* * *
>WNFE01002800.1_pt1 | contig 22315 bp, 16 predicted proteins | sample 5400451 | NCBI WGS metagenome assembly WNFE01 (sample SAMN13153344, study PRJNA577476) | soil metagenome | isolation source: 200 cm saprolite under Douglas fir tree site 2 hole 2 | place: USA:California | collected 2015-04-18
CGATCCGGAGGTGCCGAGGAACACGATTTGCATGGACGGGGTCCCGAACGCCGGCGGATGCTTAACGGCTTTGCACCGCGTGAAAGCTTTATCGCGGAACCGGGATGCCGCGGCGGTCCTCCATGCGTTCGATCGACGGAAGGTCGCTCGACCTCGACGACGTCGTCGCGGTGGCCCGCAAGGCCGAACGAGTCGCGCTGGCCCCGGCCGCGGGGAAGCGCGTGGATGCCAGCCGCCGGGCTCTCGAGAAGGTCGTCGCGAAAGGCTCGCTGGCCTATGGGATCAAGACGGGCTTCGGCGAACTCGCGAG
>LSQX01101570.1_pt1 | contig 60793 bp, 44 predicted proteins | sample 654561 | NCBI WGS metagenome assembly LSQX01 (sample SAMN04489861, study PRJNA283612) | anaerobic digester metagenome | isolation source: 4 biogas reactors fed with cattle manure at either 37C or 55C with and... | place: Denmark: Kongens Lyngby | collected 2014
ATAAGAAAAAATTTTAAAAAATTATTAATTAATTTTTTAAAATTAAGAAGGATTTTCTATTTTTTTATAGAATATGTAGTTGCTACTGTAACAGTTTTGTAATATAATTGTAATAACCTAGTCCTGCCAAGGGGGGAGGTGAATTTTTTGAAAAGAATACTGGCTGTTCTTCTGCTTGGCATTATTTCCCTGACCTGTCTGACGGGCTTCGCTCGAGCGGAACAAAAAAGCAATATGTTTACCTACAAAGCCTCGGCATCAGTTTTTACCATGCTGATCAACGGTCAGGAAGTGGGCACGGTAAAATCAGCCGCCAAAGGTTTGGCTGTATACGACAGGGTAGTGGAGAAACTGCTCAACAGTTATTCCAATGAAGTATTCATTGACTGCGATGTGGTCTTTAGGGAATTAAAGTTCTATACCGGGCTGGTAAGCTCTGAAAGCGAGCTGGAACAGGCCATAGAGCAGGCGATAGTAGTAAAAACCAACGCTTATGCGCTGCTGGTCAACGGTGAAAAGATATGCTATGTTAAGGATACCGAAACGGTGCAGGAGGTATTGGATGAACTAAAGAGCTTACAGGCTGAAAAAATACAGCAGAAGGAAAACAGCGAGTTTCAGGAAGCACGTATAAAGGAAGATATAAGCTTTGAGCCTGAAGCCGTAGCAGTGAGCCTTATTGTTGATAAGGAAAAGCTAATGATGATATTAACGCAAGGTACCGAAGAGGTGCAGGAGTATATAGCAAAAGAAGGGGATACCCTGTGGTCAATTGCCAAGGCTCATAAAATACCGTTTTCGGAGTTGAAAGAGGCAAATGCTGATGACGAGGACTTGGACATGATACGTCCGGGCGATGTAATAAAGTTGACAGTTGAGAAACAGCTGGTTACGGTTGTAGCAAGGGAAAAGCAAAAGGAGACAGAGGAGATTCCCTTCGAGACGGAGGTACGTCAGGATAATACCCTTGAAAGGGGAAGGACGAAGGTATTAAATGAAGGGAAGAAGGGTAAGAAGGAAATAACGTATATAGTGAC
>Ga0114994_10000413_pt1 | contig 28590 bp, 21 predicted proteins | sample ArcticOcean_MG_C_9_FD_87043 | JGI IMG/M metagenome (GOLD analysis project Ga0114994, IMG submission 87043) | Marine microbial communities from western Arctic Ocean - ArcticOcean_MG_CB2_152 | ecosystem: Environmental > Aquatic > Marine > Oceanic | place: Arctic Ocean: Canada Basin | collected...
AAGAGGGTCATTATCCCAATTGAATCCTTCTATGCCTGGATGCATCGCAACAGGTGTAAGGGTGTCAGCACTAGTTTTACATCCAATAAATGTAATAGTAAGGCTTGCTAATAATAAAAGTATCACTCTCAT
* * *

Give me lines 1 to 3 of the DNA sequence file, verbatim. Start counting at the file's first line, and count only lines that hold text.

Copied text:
>WNFE01002800.1_pt1 | contig 22315 bp, 16 predicted proteins | sample 5400451 | NCBI WGS metagenome assembly WNFE01 (sample SAMN13153344, study PRJNA577476) | soil metagenome | isolation source: 200 cm saprolite under Douglas fir tree site 2 hole 2 | place: USA:California | collected 2015-04-18
CGATCCGGAGGTGCCGAGGAACACGATTTGCATGGACGGGGTCCCGAACGCCGGCGGATGCTTAACGGCTTTGCACCGCGTGAAAGCTTTATCGCGGAACCGGGATGCCGCGGCGGTCCTCCATGCGTTCGATCGACGGAAGGTCGCTCGACCTCGACGACGTCGTCGCGGTGGCCCGCAAGGCCGAACGAGTCGCGCTGGCCCCGGCCGCGGGGAAGCGCGTGGATGCCAGCCGCCGGGCTCTCGAGAAGGTCGTCGCGAAAGGCTCGCTGGCCTATGGGATCAAGACGGGCTTCGGCGAACTCGCGAG
>LSQX01101570.1_pt1 | contig 60793 bp, 44 predicted proteins | sample 654561 | NCBI WGS metagenome assembly LSQX01 (sample SAMN04489861, study PRJNA283612) | anaerobic digester metagenome | isolation source: 4 biogas reactors fed with cattle manure at either 37C or 55C with and... | place: Denmark: Kongens Lyngby | collected 2014